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Related information: Clinical case definitions

These recommendations are for healthcare professionals providing care for people with ongoing symptomatic COVID-19 or post-COVID-19 syndrome in any setting, including primary care and community settings, secondary care, or in multidisciplinary assessment and rehabilitation services.


The limited evidence described different models of rehabilitation services. The panel agreed that some of the common elements, such as integration and multidisciplinary team working, would help provide effective, well-organised care for people with ongoing symptomatic COVID-19 and post-COVID-19 syndrome.

As well as ensuring the right breadth of expertise, having a multidisciplinary team with input from other services and clear referral pathways can help prevent disjointed care and people waiting a long time for appointments with multiple specialists. This was supported by the patient experience evidence, which described the challenges of getting support for such a wide range of symptoms and a lack of co-ordinated care.

The panel agreed the core expertise that a multidisciplinary team could include. Because symptoms are so wide ranging, many other areas of expertise could also be added as needed, for example rheumatology, neurology rehabilitation, cardiology, paediatrics, dietetics, speech and language therapy, nursing and pharmacy.

Different regional and geographical challenges meant that areas have different service needs and resources, so the panel agreed that one model would not fit all areas. However, the panel agreed a multidisciplinary service for assessment could avoid multiple referrals and would provide a single point for care. This could be a ‘one-stop’ clinic to help keep appointments to a minimum, although this might not be feasible for all services or wanted by all patients.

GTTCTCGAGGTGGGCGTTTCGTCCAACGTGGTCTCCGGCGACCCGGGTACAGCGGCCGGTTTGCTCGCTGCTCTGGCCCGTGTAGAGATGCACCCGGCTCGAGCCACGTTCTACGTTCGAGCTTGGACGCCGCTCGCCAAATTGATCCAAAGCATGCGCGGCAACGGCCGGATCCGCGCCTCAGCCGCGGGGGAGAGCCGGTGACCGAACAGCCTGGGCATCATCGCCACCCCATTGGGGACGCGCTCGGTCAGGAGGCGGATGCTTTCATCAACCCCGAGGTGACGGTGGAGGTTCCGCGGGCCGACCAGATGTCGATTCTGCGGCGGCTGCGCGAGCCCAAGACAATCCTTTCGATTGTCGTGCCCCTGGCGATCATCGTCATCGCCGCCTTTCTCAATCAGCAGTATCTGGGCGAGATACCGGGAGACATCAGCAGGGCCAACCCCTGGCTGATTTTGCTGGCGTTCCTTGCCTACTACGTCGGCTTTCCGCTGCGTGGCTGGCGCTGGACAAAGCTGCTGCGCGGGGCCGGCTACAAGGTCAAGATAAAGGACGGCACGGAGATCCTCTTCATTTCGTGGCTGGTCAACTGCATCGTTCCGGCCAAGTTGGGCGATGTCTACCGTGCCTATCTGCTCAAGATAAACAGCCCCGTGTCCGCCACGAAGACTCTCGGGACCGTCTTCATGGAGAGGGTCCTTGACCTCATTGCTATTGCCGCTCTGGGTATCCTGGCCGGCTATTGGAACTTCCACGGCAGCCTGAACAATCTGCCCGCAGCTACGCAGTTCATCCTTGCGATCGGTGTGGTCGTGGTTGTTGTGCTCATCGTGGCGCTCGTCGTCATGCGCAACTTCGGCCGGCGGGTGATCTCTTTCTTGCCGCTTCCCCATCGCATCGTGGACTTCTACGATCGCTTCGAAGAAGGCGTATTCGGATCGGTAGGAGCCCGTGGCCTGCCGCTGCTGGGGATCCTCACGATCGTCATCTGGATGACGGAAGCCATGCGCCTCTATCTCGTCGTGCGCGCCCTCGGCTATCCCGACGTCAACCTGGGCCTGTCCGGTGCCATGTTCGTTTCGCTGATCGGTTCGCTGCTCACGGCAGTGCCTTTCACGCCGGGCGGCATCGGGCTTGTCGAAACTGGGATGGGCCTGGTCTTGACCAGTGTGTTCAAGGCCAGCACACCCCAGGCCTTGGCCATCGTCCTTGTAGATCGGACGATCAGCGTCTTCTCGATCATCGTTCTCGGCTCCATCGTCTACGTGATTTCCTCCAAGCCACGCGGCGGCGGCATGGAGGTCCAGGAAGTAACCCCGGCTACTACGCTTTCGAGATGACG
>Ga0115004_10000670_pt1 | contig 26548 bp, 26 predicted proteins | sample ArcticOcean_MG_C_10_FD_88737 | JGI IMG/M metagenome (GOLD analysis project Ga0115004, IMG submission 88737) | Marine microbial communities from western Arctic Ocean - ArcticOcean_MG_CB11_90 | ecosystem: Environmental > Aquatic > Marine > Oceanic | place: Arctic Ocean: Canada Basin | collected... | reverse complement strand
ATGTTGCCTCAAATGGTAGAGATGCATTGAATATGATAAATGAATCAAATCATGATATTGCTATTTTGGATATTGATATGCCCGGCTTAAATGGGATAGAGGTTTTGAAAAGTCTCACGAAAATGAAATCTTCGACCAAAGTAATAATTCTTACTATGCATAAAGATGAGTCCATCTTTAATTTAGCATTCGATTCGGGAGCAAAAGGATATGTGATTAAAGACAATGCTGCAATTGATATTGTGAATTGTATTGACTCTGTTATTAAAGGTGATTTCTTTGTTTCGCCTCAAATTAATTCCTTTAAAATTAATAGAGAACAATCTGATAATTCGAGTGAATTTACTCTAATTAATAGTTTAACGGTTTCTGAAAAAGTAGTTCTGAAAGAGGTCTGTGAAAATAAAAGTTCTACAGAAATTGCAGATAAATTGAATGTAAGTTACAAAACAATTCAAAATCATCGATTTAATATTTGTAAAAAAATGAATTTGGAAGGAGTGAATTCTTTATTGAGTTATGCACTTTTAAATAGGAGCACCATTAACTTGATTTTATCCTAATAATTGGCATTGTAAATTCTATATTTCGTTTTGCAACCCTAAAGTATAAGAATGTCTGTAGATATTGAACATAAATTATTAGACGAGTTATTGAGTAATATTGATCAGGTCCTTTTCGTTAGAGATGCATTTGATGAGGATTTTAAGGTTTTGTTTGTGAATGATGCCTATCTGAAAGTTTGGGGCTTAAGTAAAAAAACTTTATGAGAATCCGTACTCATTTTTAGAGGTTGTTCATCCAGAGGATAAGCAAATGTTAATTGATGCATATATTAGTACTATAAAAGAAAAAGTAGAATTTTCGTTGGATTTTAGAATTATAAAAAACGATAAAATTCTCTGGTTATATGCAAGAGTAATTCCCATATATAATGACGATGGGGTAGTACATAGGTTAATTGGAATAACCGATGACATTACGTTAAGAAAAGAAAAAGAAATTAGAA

Based on their experience, the panel wanted to encourage different services to share knowledge and expertise with each other, to help expand the choice of tests and interventions available in the community. This could be done through local clinical networks or clinical hubs.

  Provide access to multidisciplinary services (these could be one-stop clinics) for assessing physical and mental health symptoms and carrying out further tests and investigations. They should be led by a doctor with relevant skills and experience and appropriate specialist support, taking into account the variety of presenting symptoms.

  Provide integrated, multidisciplinary rehabilitation services, based on local needs and resources. Healthcare professionals should have a range of specialist skills, with expertise in treating fatigue and respiratory symptoms (including breathlessness). Additional expertise may be needed depending on the age and symptoms of the person. The core team could include, but not be limited to, the following specialist areas:

  • occupational therapy
  • physiotherapy
  • clinical psychology and psychiatry
  • rehabilitation medicine.
  Share knowledge, skills and training between services to help practitioners in the community provide assessments and interventions, such as 1-minute sit-to-stand tests and breathlessness training.
  Agree local, integrated referral pathways between primary and community care, multidisciplinary rehabilitation services and specialist services, multidisciplinary assessment clinics and specialist mental health services.

Full details of the evidence and the panel's discussion are in: